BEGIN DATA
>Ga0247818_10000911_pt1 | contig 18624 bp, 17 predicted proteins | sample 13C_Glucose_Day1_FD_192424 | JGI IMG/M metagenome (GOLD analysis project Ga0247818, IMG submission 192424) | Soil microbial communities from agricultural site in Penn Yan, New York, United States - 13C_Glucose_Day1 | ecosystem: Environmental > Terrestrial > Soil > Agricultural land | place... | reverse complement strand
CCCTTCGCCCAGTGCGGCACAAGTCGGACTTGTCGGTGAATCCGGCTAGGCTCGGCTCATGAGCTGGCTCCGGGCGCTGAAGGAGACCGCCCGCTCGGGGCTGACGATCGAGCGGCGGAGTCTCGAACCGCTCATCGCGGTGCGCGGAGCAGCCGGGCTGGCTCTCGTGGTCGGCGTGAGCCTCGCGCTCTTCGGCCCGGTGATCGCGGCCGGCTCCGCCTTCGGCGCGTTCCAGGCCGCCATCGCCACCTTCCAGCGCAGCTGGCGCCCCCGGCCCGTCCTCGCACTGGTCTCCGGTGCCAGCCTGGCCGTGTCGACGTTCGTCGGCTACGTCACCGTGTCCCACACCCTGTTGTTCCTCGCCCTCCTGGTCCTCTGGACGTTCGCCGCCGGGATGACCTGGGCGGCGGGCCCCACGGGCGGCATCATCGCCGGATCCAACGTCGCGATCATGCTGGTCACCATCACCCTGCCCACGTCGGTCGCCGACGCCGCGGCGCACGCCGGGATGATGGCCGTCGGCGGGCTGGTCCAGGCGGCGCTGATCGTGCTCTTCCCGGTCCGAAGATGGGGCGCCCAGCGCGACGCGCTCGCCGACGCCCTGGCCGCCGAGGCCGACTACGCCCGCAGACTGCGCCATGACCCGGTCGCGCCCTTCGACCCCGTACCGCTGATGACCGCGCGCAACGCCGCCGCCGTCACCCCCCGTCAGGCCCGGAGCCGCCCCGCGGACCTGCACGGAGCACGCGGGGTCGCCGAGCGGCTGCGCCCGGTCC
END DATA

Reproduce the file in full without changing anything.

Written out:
>Ga0247818_10000911_pt1 | contig 18624 bp, 17 predicted proteins | sample 13C_Glucose_Day1_FD_192424 | JGI IMG/M metagenome (GOLD analysis project Ga0247818, IMG submission 192424) | Soil microbial communities from agricultural site in Penn Yan, New York, United States - 13C_Glucose_Day1 | ecosystem: Environmental > Terrestrial > Soil > Agricultural land | place... | reverse complement strand
CCCTTCGCCCAGTGCGGCACAAGTCGGACTTGTCGGTGAATCCGGCTAGGCTCGGCTCATGAGCTGGCTCCGGGCGCTGAAGGAGACCGCCCGCTCGGGGCTGACGATCGAGCGGCGGAGTCTCGAACCGCTCATCGCGGTGCGCGGAGCAGCCGGGCTGGCTCTCGTGGTCGGCGTGAGCCTCGCGCTCTTCGGCCCGGTGATCGCGGCCGGCTCCGCCTTCGGCGCGTTCCAGGCCGCCATCGCCACCTTCCAGCGCAGCTGGCGCCCCCGGCCCGTCCTCGCACTGGTCTCCGGTGCCAGCCTGGCCGTGTCGACGTTCGTCGGCTACGTCACCGTGTCCCACACCCTGTTGTTCCTCGCCCTCCTGGTCCTCTGGACGTTCGCCGCCGGGATGACCTGGGCGGCGGGCCCCACGGGCGGCATCATCGCCGGATCCAACGTCGCGATCATGCTGGTCACCATCACCCTGCCCACGTCGGTCGCCGACGCCGCGGCGCACGCCGGGATGATGGCCGTCGGCGGGCTGGTCCAGGCGGCGCTGATCGTGCTCTTCCCGGTCCGAAGATGGGGCGCCCAGCGCGACGCGCTCGCCGACGCCCTGGCCGCCGAGGCCGACTACGCCCGCAGACTGCGCCATGACCCGGTCGCGCCCTTCGACCCCGTACCGCTGATGACCGCGCGCAACGCCGCCGCCGTCACCCCCCGTCAGGCCCGGAGCCGCCCCGCGGACCTGCACGGAGCACGCGGGGTCGCCGAGCGGCTGCGCCCGGTCC